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Bill Hill
St. Nicholas Hurst, Berkshire

Bill Hill is a fine early Georgian house of blue bricks with red brick dressings in the parish of Hurst. Additions were made in the later Georgian period and the interior was altered in the early 19th century when a fine staircase with a delicate iron balustrade was installed. 

The present house was probably built around 1723 for Lord Blundell who then owned the site on which probably stood an old forest hunting lodge. He sold his new house to Lady Harold eleven years later. This widowed lady became the third wife of John Leveson-Gower (pronounced Lewison-Gore) , the Lord Privy Seal who was later created Earl Gower. Countess Gower built the stables and east wing, and made other additions. She also owned Barkham House where her chaplain was the rector. She was buried in the parish church there after she died, at the age of eighty-four, from injuries received when her clothes caught fire in 1785. Her son, Rear Admiral Leveson-Gower, had some trouble inheriting her Berkshire lands as his elder half-brother claimed they were the property of their father. A prolonged court case, however, established that Countess Gower had purchased them prior to her marriage.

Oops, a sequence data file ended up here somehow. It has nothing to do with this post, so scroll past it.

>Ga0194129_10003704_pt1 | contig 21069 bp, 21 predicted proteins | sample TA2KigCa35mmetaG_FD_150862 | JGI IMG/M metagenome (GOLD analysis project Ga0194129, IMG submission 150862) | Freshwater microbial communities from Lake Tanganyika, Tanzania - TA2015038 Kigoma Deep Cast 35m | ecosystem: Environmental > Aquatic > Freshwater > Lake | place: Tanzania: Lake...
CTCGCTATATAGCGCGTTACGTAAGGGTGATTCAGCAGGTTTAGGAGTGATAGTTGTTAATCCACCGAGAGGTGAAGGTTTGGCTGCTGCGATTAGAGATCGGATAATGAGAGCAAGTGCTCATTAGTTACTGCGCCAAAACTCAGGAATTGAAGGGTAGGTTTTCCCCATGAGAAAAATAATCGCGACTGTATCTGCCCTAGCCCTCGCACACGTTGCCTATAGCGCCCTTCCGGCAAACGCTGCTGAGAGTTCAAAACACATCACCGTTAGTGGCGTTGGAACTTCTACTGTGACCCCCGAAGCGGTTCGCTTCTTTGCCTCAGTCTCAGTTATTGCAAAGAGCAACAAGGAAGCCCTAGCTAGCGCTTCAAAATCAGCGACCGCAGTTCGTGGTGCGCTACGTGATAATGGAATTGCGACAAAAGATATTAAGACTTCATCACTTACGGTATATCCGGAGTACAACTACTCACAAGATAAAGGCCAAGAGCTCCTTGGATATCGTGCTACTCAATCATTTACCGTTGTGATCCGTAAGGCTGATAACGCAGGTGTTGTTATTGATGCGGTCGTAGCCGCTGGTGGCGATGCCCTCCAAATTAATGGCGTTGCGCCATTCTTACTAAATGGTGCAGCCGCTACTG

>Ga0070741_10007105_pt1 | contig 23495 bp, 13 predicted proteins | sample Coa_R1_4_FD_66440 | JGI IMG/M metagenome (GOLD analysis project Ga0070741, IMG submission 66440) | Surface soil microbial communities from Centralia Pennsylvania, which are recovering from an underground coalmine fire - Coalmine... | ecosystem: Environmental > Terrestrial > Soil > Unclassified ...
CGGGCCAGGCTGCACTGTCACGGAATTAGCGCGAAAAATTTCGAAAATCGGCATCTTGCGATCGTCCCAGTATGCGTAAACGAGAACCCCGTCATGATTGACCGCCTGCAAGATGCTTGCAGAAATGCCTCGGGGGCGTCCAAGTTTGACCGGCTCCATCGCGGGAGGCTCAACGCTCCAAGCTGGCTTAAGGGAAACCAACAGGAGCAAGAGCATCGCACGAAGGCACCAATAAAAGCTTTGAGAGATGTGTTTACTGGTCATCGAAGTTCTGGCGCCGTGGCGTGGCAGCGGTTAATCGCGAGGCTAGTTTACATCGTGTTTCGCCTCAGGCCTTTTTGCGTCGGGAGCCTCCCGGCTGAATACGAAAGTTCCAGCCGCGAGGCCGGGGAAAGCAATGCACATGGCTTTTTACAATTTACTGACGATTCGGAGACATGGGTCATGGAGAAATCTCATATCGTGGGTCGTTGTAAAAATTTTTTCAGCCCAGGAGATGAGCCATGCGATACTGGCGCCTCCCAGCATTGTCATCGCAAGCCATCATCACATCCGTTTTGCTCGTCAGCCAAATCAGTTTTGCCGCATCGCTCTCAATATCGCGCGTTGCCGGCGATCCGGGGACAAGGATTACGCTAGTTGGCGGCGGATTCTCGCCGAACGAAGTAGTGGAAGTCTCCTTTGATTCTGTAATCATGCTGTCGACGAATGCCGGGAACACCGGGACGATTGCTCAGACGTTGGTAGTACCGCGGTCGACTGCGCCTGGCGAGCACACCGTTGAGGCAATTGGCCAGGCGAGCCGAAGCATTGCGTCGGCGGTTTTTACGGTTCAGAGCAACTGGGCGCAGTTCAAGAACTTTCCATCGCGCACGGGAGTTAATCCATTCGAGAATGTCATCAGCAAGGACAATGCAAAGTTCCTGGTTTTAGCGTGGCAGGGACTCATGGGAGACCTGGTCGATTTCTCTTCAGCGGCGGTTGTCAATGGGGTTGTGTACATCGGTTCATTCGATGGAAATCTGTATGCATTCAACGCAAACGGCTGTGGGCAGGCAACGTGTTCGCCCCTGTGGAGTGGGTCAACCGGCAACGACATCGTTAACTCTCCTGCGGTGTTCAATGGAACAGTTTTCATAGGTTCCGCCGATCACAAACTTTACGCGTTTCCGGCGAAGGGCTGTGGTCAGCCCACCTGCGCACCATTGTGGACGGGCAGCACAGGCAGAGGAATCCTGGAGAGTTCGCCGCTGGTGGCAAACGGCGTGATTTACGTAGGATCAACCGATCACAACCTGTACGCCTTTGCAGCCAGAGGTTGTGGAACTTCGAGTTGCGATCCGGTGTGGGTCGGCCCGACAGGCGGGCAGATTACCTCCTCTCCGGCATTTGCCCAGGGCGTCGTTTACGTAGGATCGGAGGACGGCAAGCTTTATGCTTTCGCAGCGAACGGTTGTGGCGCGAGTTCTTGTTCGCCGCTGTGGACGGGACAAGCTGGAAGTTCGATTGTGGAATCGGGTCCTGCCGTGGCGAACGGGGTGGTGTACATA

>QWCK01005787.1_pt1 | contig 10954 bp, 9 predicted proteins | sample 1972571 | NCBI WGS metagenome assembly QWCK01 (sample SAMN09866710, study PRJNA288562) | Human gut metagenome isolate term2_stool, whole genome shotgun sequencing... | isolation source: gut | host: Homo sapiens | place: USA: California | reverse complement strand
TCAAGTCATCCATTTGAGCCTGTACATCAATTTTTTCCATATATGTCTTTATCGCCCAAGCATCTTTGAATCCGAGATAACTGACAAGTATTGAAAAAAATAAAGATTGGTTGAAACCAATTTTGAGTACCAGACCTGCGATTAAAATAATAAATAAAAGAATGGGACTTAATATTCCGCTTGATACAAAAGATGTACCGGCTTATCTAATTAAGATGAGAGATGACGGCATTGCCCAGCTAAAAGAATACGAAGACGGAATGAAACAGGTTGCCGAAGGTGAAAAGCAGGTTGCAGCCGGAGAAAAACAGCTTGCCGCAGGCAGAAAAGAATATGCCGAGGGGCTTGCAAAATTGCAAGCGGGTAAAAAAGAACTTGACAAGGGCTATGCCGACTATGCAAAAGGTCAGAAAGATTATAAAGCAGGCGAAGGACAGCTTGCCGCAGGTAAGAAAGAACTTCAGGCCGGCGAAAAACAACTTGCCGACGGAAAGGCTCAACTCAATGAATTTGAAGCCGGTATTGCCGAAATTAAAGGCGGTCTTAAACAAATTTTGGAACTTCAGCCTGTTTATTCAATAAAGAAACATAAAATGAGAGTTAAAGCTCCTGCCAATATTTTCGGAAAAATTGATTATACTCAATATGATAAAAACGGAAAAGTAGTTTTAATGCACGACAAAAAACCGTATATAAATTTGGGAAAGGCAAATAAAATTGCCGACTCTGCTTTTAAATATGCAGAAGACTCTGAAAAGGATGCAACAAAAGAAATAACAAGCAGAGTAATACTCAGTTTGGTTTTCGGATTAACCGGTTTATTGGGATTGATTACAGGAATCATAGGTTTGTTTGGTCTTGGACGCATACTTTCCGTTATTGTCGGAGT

In the 1790s, the family rented the property to the young Marquis of Blandford (later 5th Duke of Marlborough). He was quite a party animal, collector and spendthrift, particularly when he moved on to Whiteknights Park in Earley. A skilled and experienced botanist, he started his fine collection of unusual and exotic plants at Bill Hill. His sister married the Earl of Shaftesbury in Hurst Church and his eldest son, the 6th Duke, was born at Bill Hill in 1793. The Leveson-Gower family were back in residence by 1798, however, and continued to live in the house for the next hundred years or more.

Bill Hill is currently a private residence & stud farm. It can be viewed at a distance from the now truncated Forest Road.

    Nash Ford Publishing 2004. All Rights Reserved.